If your dog is constipated, the high water and fiber content in the pumpkin adds bulk and softens the stool, making it easier to pass (much like a laxative would).
3. Soothes Upset Tummy
Pumpkin is easy to digest and can help restore potassium if your dog has been vomiting or has diarrhea. Potassium is both an electrolyte and a mineral; it helps maintain the water and electrolyte balance of the body and also increases mucus production in the stomach, which helps prevent the irritation of the stomach lining.
4. Provides Minerals
In addition to potassium, fresh or canned pumpkin for dogs contains iron, copper, calcium, and phosphorus—each an essential ingredient for good health. Some of the benefits these minerals provide include boosting the immune system, building strong bones and teeth, and helping with oxygen transport in the blood (i.e. helps anemic dogs).
5. Weight Control
Pumpkin is high in fiber and low in calories, making it a great meal additive for an overweight dog. If you are rationing your dog’s food to help them lose weight, adding a little pumpkin can make them feel more full without many added calories.
6. General Nutrition
Pumpkins are chock full of nutrition for your dog, including:
- Beta Carotene
- Vitamin C
- Vitamin E
- Vitamin K
7. Regulates Blood Sugar
Several animal studies have demonstrated that pumpkin could possibly reduce insulin needs, may be responsible for blood-sugar-lowering and diabetes-preventing effects, and also may improve blood sugar control and insulin sensitivity.
Quantity control is important though; if your dog is diabetic talk to your veterinarian before adding pumpkin to their diet.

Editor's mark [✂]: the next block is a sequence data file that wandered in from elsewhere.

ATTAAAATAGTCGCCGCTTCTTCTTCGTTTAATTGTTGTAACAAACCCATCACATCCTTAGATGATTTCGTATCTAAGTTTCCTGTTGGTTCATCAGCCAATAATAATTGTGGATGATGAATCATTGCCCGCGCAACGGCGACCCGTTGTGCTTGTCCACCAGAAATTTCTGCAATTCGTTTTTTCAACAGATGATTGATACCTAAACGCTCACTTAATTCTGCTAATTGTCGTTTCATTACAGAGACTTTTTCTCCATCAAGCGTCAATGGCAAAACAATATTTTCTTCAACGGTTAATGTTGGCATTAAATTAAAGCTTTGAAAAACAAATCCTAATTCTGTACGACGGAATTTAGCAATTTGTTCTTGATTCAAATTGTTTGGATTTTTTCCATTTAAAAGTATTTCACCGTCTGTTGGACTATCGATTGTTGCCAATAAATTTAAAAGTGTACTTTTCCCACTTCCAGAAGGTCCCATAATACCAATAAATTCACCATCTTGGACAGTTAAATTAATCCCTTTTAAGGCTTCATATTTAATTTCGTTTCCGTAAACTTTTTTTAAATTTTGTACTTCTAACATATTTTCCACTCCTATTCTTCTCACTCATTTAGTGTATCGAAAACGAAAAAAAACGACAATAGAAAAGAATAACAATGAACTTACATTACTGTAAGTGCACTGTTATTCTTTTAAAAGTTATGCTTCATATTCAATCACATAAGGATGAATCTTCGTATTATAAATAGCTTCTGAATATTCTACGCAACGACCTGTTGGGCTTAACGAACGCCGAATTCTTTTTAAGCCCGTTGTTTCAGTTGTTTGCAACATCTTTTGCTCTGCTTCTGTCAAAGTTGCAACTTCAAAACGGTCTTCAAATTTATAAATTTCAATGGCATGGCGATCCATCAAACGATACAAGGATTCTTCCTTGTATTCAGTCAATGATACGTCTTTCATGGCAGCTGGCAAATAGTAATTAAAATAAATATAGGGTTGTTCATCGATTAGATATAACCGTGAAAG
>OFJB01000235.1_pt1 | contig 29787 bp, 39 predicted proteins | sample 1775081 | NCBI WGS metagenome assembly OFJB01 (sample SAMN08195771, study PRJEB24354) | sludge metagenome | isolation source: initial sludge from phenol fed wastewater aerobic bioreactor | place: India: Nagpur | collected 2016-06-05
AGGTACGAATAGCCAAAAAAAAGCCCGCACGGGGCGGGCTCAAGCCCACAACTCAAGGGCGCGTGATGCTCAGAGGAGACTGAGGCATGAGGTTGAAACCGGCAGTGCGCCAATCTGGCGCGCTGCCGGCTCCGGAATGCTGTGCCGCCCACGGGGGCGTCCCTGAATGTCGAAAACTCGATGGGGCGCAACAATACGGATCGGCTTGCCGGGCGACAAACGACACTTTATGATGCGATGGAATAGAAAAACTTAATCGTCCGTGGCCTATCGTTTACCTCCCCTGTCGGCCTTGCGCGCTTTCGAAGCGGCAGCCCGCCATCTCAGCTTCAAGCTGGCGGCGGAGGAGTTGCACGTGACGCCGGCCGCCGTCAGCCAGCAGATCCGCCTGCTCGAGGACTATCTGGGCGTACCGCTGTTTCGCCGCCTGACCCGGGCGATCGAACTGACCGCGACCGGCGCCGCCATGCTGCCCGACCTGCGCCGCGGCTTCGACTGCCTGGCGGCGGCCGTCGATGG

8. Dewormer?? NOPE!
Some people mistakenly think that canned pumpkin can be used for worms or giardia. They are confusing canned pumpkin with pumpkin SEEDS—read more about using ground pumpkin seeds in the articles Natural Ways To Deworm A Dog and What Naturally Kills Giardia In Dogs.
9. Eye Health
Pumpkin is rich in Beta Carotene, which is converted to Vitamin A in the body. Vitamin A is essential for eye health and helps the retina absorb and process light. These functions help to prevent age-related night blindness and eye degeneration.
One clinical trial about Age Related Eye Disease in humans found that high doses of Vitamin C, Vitamin E, and Beta Carotene (Vitamin A) were linked to significantly reduced risk of age-related macular degeneration.
Many of the nutrients in pumpkin help strengthen and support your dog’s immune system. Vitamin C supports all around immune health. Vitamins C, A, E, and other antioxidants in pumpkin could possibly prevent the development of certain cancers.
11. Healthy Skin & Coat
Dogs with a Zinc deficiency can have skin and coat issues, so the Zinc in pumpkin could potentially improve flaky skin and give them soft, healthy fur. Dogs with skin allergies frequently do better with both extra Zinc and Vitamin C, and pumpkin is a great way to provide this.
Pumpkin is packed with nutrients that can help reduce joint inflammation. Nutrients and minerals such as Beta Carotene, B6, Vitamin C, and Magnesium are all beneficial for reducing inflammation and joint pain.
Pumpkin has a high percentage of water, so by adding a bit to your dog’s meal you are increasing their fluid intake. This is especially beneficial if you feed your dog kibble.